The Sons of Confederate Veterans, a 32,000-strong organization that has been traditionally "non-political," has begun purging its non-radical members.
The timing was uncanny. Right after the Feb. 1 deadline for 32,000 Sons of Confederate Veterans (SCV) members to send in their annual dues, Commander in Chief Ron G. Wilson fired another shot in the Southern culture wars, moving to purge the organization of a number of moderates.
Hundreds of North Carolinians affiliated with Save the Sons of Confederate Veterans got letters in early February telling them their SCV memberships had been suspended. Save the SCV was set up after Wilson's election last summer to protest growing racial extremism in a group that has been traditionally "non-political" and "non-racial," devoted to preserving the legacy of Confederate troops.
According to Save the SCV, about 350 North Carolinians — 10% of the state's SCV members — were suspended, including four brigade commanders and nine camp commanders. Seven North Carolina camps had their charters suspended as well. Greensboro camp leader Gilbert Jones, a leader in Save the SCV, said Wilson would appoint a tribunal at this July's SCV conference to decide whether or not the suspended members and camps should be permanently expelled. Ironically, the SCV member in charge of the camp that will host the conference, in Asheville, N.C., is one of those who's been suspended.
If the dissenters are expelled, it will tilt the divided groups' balance even farther toward the hard right. Wilson had already removed one of the organization's most powerful moderates, Commander of the Army of Northern Virginia Charles Hawks, from office in November. Shortly afterward, N.C. Division Chief of Staff Lewis Lawrence and Historian Larry Walker were relieved of their duties, too. In Lawrence's stead, Wilson appointed Boyd Cathey, an editorial board member of the Holocaust-denying Institute of Historical Review.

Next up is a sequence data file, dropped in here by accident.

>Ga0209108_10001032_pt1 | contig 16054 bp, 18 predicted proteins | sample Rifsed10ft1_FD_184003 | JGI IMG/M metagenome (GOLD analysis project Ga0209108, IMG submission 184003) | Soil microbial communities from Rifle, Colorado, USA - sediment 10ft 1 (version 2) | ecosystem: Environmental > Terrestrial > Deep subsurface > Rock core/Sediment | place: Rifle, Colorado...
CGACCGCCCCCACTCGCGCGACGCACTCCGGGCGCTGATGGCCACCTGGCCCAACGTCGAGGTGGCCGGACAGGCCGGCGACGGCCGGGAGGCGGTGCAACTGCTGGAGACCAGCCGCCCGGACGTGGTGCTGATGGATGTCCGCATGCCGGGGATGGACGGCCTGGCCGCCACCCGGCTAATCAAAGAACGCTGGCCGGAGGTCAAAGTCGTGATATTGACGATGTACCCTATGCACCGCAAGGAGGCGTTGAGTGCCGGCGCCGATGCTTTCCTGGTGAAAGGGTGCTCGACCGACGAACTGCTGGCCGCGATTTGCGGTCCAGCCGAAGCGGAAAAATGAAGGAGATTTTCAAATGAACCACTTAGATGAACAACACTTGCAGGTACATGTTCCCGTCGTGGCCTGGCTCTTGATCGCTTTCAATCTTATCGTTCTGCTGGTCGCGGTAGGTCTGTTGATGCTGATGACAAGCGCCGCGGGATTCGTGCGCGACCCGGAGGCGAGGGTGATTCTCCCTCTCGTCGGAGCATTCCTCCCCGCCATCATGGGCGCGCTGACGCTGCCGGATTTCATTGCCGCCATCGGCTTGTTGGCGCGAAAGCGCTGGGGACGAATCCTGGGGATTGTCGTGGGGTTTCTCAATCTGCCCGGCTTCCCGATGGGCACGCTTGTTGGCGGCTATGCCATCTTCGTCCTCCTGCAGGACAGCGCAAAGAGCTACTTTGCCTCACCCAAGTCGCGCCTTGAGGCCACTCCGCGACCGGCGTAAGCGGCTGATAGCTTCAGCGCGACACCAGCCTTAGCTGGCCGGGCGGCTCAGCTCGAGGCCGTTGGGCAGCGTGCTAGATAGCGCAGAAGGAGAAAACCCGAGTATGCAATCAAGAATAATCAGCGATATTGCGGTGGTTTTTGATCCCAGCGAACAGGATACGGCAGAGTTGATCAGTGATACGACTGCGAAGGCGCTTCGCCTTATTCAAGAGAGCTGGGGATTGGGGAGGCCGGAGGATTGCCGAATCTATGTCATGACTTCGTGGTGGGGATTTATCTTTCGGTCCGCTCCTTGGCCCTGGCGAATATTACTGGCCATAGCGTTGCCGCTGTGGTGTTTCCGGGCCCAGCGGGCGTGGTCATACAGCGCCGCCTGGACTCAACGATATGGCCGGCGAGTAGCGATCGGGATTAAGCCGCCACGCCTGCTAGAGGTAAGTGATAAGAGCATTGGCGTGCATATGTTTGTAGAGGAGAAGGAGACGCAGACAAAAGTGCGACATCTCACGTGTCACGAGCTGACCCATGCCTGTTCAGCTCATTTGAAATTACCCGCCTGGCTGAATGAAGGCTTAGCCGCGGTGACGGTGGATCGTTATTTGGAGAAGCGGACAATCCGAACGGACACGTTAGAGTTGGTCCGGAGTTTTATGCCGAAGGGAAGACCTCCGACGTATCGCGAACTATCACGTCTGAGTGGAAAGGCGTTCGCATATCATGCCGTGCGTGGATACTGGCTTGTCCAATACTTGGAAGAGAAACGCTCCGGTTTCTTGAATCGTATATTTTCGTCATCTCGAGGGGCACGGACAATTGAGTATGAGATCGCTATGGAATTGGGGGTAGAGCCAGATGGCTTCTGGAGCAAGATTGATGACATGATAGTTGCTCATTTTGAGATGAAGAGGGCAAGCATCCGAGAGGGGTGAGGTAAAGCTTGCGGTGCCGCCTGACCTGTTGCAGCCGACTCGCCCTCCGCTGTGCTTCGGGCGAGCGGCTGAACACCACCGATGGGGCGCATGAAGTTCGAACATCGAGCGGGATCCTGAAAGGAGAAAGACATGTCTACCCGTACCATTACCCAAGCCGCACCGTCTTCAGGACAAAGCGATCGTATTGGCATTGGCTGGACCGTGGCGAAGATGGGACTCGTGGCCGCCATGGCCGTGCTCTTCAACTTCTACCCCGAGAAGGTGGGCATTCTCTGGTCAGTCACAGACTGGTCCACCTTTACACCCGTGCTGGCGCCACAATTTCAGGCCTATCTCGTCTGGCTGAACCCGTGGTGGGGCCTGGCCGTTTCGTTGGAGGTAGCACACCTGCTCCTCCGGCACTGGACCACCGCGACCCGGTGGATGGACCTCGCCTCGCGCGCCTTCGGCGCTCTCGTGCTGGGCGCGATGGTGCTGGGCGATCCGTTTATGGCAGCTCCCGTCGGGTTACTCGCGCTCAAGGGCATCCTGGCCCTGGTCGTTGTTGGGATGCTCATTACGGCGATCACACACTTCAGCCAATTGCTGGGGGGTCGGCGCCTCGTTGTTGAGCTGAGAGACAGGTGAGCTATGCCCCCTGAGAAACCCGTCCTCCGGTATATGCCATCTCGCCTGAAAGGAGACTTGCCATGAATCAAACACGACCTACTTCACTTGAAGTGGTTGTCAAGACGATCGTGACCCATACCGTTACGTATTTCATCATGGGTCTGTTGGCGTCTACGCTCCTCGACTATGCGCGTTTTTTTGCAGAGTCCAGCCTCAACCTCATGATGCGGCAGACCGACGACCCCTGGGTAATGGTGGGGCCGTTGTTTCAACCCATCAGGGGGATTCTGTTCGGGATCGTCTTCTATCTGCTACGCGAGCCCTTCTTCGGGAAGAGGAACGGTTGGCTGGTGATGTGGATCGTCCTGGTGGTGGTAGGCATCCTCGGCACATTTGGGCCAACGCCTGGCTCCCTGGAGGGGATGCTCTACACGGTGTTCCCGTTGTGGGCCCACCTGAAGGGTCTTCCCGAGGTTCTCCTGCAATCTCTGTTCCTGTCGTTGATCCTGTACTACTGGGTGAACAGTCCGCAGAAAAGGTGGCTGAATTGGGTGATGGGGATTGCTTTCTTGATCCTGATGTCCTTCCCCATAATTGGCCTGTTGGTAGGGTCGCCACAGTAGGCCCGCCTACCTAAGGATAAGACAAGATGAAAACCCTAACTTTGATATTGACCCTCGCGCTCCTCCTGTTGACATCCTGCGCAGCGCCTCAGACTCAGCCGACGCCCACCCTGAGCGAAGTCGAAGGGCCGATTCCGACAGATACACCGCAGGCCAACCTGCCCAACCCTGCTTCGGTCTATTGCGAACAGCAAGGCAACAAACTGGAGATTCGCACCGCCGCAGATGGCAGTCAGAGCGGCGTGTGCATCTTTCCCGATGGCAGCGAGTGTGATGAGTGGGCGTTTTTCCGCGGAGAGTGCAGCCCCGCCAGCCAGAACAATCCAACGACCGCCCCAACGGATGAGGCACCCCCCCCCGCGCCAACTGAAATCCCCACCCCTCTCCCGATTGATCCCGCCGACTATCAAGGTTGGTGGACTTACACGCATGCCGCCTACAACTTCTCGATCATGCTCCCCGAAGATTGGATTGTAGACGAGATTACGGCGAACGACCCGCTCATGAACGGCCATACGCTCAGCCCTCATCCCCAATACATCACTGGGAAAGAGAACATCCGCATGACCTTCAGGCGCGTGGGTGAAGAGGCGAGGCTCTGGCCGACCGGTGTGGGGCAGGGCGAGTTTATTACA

In addition to steering the SCV rightward, Wilson's purge might be intended to stop Save the SCV from asking pesky questions about how dues money is being spent. On its Web site, Save the SCV questions the SCV's Heritage Defense Fund, which has helped finance the work of Wilson's extremist ally, Kirk Lyons of the Southern Legal Resource Center (see Cashing in on the Confederacy). Save the SCV has asked for a "case by case accounting" of legal causes the SCV has paid Lyons to pursue. Ben Sewell, executive director of the SCV, refused to respond to Intelligence Report's questions about Save the SCV's concerns.
Wilson's faction might not even need to purge Save the SCV members to complete its takeover of the group. Officials have refused to say how many members have quit, but it's clear that prominent voices for tolerance in the SCV have started to throw in the towel. Gilbert Jones, Greensboro camp leader and Save the SCV activist, resigned his membership in February.
Kyle VanLandingham, a semi-retired attorney and amateur historian who'd been a prominent member of the group for more than 25 years, decided a month earlier to let his membership lapse. VanLandingham told the Intelligence Report he became concerned about hate groups infiltrating the SCV last year, then was viciously attacked when he aired his worries on the SCV's official E-list. The SCV, he says, "is in real trouble."
That opinion is shared by Charles Yow, an attorney who quit the group not long after being appointed Judge Advocate of the Alabama SCV. In 2001, Yow teamed with Kirk Lyons to file a "heritage defense" suit against the Lawrence County, Ala., school system. Less than two years later, Yow, a Cherokee Indian, has resigned because of the SCV's incipient racism.
"I have said it until I'm blue in the face," reads Yow's E-mail letter of resignation. "Unless the SCV cleans house, and removes anyone who advocates against sitting and eating with another person because of the color of their skin, the end is in sight."